Does Every Gymnast Compete In The All-Around Team Events? The Olympic Athletes Each Have A Specialty
The women's gymnastics team all-around finals at the Rio Olympics go down Tuesday, and the esoteric rules of gymnastics are once again the subject of intense curiosity. Most people aren't particularly familiar with the structure of a gymnastics meet, but since it's one of the most exciting and dynamic sports to watch at the Olympics, you've got to catch up quickly if you want to know what's going on. The team finals have an interesting organization, because not all five gymnasts compete on every apparatus, meaning a lot of strategy goes into making the choices of who will compete where.
The teams field three athletes in four rotations on the four apparatuses, leaving two athletes on the bench for each apparatus. Here's Team USA's lineup:
- Vault: Laurie Hernandez, Aly Raisman, and Simone Biles
- Uneven bars: Biles, Gabby Douglas, and Madison Kocian
- Balance beam: Raisman, Hernandez, and Biles
- Floor exercise: Hernandez, Raisman, and Biles
The setup allows the national teams to pick specialists for the apparatuses to increase medal chances, rather than having to find five amazing all-around gymnasts. Kocian, the reigning world co-champion on uneven bars, was specifically chosen for her expertise in that element. Raisman and Biles, the two strongest all-around gymnasts for Team USA, are weakest on bars, so the coaches chose to sit them out of that event rather than risk an injury or a less-than-great score.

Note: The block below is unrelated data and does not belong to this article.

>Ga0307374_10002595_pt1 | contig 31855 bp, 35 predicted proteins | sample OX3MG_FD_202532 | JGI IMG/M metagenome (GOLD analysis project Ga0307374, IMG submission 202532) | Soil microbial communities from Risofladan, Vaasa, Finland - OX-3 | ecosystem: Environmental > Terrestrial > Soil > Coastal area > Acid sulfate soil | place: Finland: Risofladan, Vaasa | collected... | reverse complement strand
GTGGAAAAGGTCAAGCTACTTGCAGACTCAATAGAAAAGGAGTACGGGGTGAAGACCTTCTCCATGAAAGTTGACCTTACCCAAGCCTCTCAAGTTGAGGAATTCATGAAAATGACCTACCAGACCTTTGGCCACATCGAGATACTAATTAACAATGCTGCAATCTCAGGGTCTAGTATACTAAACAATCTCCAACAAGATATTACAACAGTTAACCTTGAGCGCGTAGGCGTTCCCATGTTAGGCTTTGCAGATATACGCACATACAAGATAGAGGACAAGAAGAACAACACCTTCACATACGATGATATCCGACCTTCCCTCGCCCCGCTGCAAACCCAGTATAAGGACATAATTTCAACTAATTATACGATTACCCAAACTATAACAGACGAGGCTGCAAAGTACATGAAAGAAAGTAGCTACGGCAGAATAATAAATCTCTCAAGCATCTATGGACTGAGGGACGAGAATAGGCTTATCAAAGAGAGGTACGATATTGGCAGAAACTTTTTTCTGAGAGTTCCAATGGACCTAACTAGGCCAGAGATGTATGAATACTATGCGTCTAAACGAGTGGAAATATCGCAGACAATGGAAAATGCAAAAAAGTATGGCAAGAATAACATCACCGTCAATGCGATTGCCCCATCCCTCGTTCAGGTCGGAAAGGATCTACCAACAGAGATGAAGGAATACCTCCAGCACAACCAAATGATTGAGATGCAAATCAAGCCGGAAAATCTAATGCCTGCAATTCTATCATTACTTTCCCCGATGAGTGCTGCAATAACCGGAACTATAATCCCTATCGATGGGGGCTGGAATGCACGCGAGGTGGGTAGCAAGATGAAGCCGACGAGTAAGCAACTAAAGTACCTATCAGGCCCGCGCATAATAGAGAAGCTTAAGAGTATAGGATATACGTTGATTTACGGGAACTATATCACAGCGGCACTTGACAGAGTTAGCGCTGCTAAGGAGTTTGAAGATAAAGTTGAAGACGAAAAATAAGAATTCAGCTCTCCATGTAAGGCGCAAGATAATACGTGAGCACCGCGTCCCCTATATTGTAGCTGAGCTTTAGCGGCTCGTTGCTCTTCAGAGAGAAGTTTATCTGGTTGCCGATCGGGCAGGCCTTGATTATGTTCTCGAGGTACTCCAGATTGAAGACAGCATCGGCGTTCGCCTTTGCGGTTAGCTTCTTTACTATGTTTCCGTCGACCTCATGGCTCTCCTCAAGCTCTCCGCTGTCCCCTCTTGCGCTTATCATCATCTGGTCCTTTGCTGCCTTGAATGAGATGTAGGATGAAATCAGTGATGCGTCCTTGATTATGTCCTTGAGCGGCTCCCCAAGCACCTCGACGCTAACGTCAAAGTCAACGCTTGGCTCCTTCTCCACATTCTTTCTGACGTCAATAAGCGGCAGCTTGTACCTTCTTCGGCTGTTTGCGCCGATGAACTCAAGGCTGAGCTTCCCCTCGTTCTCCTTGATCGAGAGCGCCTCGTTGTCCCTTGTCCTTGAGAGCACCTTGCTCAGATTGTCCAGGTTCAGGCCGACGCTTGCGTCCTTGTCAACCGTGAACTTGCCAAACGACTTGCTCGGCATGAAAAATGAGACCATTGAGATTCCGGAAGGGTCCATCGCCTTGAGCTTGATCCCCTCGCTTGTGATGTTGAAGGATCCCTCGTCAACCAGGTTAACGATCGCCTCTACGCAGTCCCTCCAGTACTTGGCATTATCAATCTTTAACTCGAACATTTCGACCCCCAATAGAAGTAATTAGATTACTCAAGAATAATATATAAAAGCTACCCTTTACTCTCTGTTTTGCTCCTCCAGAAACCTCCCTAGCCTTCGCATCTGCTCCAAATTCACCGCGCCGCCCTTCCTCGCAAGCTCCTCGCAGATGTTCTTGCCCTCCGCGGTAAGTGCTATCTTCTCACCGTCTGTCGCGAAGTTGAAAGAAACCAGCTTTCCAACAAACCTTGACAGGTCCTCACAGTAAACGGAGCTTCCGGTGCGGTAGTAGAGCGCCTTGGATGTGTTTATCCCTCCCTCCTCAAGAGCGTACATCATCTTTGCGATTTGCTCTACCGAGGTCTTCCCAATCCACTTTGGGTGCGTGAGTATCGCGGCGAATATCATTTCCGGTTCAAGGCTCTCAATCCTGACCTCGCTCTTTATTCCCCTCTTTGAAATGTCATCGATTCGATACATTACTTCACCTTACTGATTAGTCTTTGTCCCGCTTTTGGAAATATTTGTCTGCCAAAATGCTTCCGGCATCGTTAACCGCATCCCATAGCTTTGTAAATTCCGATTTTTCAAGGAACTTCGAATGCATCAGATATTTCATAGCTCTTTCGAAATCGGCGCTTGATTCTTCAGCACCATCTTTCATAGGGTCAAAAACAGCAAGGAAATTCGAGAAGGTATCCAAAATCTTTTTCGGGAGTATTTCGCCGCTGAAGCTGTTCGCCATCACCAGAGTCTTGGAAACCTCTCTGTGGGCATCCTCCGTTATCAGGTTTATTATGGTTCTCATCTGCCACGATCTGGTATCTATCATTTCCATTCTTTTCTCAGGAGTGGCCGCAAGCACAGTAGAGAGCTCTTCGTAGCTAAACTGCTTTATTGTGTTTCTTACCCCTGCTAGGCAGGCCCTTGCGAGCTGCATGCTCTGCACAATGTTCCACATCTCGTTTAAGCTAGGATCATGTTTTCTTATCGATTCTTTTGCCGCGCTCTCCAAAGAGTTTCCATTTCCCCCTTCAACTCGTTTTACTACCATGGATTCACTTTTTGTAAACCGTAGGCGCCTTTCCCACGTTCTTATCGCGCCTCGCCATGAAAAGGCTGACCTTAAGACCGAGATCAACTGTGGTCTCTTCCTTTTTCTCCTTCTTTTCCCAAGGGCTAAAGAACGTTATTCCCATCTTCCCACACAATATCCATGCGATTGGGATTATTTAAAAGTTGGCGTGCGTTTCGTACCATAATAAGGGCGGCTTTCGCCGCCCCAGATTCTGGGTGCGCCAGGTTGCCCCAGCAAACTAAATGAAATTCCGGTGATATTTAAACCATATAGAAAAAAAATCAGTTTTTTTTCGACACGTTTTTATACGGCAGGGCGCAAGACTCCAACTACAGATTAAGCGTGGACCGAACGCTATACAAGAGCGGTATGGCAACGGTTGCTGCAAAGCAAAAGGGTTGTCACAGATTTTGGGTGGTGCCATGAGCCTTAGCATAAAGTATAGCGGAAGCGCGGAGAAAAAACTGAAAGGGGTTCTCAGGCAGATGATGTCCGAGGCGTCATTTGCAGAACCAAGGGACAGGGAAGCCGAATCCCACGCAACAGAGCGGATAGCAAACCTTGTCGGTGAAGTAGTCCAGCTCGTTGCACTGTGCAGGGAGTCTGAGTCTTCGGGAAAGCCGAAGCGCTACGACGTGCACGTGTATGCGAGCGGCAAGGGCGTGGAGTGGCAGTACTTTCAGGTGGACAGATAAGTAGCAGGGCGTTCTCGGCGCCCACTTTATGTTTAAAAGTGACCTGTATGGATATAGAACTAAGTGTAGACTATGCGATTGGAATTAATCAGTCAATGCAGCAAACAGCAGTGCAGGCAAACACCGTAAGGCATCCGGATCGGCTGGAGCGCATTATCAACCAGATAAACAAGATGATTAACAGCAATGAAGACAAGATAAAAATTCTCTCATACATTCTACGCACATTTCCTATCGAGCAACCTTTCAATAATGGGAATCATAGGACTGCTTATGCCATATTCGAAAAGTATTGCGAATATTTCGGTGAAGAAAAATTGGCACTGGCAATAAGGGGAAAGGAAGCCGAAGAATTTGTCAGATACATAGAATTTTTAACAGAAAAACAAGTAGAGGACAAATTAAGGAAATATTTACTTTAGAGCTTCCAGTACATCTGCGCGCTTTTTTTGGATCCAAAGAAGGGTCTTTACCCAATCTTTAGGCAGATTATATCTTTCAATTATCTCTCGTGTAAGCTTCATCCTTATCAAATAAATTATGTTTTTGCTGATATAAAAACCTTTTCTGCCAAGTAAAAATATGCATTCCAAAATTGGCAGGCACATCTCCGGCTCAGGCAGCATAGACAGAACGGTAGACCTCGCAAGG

Despite being the defending Olympic all-around champ, Douglas will be sitting out the majority of the events in the team final. Douglas has always had a special affinity for the uneven bars, earning her the nickname "The Flying Squirrel," so it makes sense that it's where she'll do the most good for the team. Her other chance to compete in this event would have likely been beam, but she and Raisman tied scores on the apparatus in the qualifying round, so the coaches probably had to make a tough choice between the two world-class athletes.
Although not every athlete competes on every apparatus, each member of the team is vital throughout the event. These athletes live, train, and breathe together, and they're each others' strongest support system. Even though Team USA is heavily favored to win the team finals, gymnastics is a mental game, and athletes need their teams to stay in the right mental space for competition. You win and lose as one team, so the only way you can really win is with everyone together.